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Morning Coffee: HSBC's investment bank head explains the work that may be done from home. Goldman Sachs partner on a mission to sleep and drink water

HSBC is hiring new investment bankers. It wants 200 of them, and it's particularly interested in if they're specialists in technology, healthcare or climate technology investment, are based in the Middle East or Asia and happen to know clients at sovereign wealth funds. Its pitch to these new employees seems to be that it's expanding while other banks are cutting, but it might equally be that it paid fine bonuses (at the top end), or that it seems pretty relaxed about letting people work from home. 

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HSBC is in the process of reducing its office space by 40% and allows people to work from home two days a week. Greg Guyett, the London-based head of HSBC's investment bank, informed Financial News that he is a "very strong advocate for flexible work" and is not going "to mandate a number of days or a number of hours in the office." 

If you work elsewhere, Guyett's words may sound like sweet and tinkling music to your ears. Goldman Sachs people are expected in the office five days a week; JPMorgan managing directors (MDs) are expected in the office five days a week and are imposing their regime on everyone else; even Deutsche Bank is clamping down and demanding that MDs are in the office four days. 

Guyett appears to be offering hope of something a little more louche. But anyone joining HSBC in the expectation of long weekends working from the countryside or villa probably stands to be disappointed. When you're a senior banker, the work that can be done outside the office mostly involves visiting clients, says Guyett. HSBC juniors get a bit more slack: they can work from home when they need to "manage their life, do calls, work on a spreadsheet," Guyett says. Mostly, though, the "bias ought to be in the office," which he says should be the "default" place to be.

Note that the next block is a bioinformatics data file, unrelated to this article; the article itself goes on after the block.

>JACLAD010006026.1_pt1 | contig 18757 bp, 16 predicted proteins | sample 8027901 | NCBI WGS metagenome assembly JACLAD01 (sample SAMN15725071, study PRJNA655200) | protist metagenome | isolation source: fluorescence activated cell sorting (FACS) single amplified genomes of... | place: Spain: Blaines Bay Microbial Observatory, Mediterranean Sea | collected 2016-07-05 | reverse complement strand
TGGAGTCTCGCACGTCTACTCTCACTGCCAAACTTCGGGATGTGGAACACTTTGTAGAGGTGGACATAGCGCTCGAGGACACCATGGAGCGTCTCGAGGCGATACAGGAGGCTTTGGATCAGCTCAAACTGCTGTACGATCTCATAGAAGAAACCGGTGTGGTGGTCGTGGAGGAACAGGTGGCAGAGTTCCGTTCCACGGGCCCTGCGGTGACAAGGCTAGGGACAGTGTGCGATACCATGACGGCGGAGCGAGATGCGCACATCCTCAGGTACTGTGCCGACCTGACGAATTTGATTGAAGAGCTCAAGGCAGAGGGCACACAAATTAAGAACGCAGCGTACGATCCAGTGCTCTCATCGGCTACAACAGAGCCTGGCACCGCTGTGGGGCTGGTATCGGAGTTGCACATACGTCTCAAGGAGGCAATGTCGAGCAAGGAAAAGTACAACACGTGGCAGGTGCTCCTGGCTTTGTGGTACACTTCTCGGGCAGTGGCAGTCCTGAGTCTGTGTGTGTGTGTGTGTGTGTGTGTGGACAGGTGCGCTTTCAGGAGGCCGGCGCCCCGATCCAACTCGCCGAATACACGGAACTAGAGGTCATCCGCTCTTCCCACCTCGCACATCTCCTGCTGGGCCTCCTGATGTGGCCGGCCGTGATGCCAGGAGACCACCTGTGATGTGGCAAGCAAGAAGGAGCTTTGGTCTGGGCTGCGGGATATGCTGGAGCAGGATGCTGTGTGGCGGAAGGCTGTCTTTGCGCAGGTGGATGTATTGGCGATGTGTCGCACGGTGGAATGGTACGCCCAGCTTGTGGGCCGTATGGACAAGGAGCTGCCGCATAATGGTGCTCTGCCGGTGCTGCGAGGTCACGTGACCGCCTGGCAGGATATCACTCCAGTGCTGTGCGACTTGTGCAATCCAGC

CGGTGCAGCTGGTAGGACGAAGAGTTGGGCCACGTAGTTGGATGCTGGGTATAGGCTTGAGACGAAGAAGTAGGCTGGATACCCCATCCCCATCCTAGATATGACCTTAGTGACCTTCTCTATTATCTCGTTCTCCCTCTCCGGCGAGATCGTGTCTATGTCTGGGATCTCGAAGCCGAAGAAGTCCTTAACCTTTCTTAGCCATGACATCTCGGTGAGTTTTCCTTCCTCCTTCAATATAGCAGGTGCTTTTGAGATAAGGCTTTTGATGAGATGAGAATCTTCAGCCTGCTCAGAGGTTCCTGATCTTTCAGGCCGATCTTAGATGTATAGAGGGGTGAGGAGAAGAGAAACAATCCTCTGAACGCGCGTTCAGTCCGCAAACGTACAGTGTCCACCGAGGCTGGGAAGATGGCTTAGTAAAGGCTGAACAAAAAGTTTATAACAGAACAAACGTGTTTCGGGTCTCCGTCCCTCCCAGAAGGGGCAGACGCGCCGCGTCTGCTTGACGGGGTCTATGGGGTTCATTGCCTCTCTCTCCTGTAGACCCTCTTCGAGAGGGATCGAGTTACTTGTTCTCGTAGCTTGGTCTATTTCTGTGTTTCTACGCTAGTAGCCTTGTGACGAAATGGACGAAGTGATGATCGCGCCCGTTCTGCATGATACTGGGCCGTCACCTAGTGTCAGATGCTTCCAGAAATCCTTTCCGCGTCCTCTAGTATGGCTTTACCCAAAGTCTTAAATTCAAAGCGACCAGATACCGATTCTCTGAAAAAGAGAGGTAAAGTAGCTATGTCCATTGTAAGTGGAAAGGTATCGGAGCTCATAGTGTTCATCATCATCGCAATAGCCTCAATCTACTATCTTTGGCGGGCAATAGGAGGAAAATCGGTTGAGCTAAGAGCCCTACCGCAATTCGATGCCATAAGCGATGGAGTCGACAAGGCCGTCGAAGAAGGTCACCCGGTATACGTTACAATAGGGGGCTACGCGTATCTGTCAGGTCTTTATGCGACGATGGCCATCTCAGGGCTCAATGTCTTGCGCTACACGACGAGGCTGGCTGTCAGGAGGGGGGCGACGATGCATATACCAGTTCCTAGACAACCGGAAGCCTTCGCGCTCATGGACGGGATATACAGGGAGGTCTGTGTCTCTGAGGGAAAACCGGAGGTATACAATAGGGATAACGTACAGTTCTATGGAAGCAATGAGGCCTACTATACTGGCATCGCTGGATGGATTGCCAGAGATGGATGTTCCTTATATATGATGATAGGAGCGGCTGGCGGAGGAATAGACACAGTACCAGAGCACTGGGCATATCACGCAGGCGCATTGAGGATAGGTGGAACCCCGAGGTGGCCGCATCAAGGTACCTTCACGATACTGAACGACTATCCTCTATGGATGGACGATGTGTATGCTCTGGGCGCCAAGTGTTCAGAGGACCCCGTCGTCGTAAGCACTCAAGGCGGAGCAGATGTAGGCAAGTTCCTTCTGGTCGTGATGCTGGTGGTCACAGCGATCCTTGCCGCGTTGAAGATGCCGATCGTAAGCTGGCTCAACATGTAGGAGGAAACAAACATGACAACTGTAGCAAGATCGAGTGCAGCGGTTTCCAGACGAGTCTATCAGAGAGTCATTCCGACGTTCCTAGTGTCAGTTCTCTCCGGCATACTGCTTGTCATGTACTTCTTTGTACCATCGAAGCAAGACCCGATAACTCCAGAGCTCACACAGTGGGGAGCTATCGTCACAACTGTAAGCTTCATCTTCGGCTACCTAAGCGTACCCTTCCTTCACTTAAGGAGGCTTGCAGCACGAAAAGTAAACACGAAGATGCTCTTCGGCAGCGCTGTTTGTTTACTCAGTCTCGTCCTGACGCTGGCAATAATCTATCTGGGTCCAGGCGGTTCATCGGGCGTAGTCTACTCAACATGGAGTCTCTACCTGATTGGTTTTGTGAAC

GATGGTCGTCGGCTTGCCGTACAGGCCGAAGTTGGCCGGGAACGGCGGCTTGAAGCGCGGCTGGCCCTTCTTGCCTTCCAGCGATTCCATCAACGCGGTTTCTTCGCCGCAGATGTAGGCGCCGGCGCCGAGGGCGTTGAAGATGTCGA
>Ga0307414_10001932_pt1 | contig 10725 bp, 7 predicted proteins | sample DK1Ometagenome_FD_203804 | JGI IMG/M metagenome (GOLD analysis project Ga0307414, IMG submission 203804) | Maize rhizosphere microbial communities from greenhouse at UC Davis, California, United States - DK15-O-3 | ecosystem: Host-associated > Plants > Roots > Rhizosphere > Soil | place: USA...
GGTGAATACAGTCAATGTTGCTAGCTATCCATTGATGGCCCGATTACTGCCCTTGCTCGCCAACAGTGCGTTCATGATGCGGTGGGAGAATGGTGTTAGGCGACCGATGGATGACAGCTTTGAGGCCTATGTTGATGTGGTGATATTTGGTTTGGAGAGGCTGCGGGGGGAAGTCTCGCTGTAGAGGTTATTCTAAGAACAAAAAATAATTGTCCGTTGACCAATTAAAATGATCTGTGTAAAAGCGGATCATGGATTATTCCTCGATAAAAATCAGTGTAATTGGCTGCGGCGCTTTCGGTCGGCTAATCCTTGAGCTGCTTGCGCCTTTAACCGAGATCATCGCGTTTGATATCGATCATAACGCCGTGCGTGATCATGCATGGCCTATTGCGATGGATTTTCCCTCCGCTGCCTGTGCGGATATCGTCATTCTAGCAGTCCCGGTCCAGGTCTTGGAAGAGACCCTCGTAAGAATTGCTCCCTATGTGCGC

Separately, Goldman Sachs partner and head of prime brokerage sales, Brian Robinson, is in the office all the time, where he sits beneath a homemade neon sign extolling the virtues of teamwork and sleep. 

Having previously said things like "a 9-5 mentality will not lead you to greatness," and “if you rise and grind a magic carpet ride awaits you,” Robinson has now discovered that greatness and carpets are also helped by rest. 

"In my early career, I would survive on five to six hours a night," Robinson told Business Insider. "But now I am thriving and have strong sustained energy because I am getting seven-plus hours a night during the workweek and eight-plus on weekends."

Water is also a passion: Robinson drinks nine cups of it a day, and works out daily before 6am. He is spreading his ethos to his team, whom he encourages to participate in "Workout Wednesday," which is time for exercise or "chosen external activities."

Meanwhile...

HSBC CEO Noel Quinn wants to hire some wealth managers. “We have a really strong wealth management business in Hong Kong. I want an equally strong wealth management capability in mainland China, Singapore, for Asean, and in India.” (Bloomberg) 

Jamie Dimon cautions against the private credit excitement. He says it could become an "unexpected risk" and that “If investors feel mistreated they will cry foul, and the government will respond by putting a laser focus on the business." (Financial Times) 

JPMorgan employs 14,000 people in Florida, 30,000 in Texas, and only 29,000 in New York. The average JPMorgan employee in Florida makes a salary of $87,000, more than twice the Florida average of $40,000. (Bloomberg) 

Commodities trading firm Vitol posted a profit of $13bn for 2023, more than three times higher than in 2021. (Bloomberg) 

Commodities trading firm Mercuria posted a profit of $2.7 billion last year, down on 2022 but more than double any other year. (Bloomberg) 

Credit Suisse's lawyer says the staff responsible for supervising a banker who took money from a Georgian billionaire did their “incompetent best.” The billionaire's lawyers disagree and compare it to hearing drilling sounds inside a bank vault you're guarding. “Is your duty just to sit outside and do nothing unless you hear an explosion, the door is blown open?” (Bloomberg) 

A student got a graduate job at Goldman Sachs after devoting "up to 10 hours a week to find a job that would combine her interests in business and sustainability." She and her roommates "sat together on their laptops, submitting applications and hyping each other up before interviews." When the offer came she "screamed out loud.” (WSJ) 

If you’re a man and you can’t do more than 35 push ups in your 40s, you’re ageing badly. The same applies if you’re a woman and can’t do more than 15. (WSJ) 

Have a confidential story, tip, or comment you’d like to share? Contact: sbutcher@efinancialcareers.com in the first instance. Whatsapp/Signal/Telegram also available (Telegram: @SarahButcher)

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AUTHORSarah Butcher Global Editor

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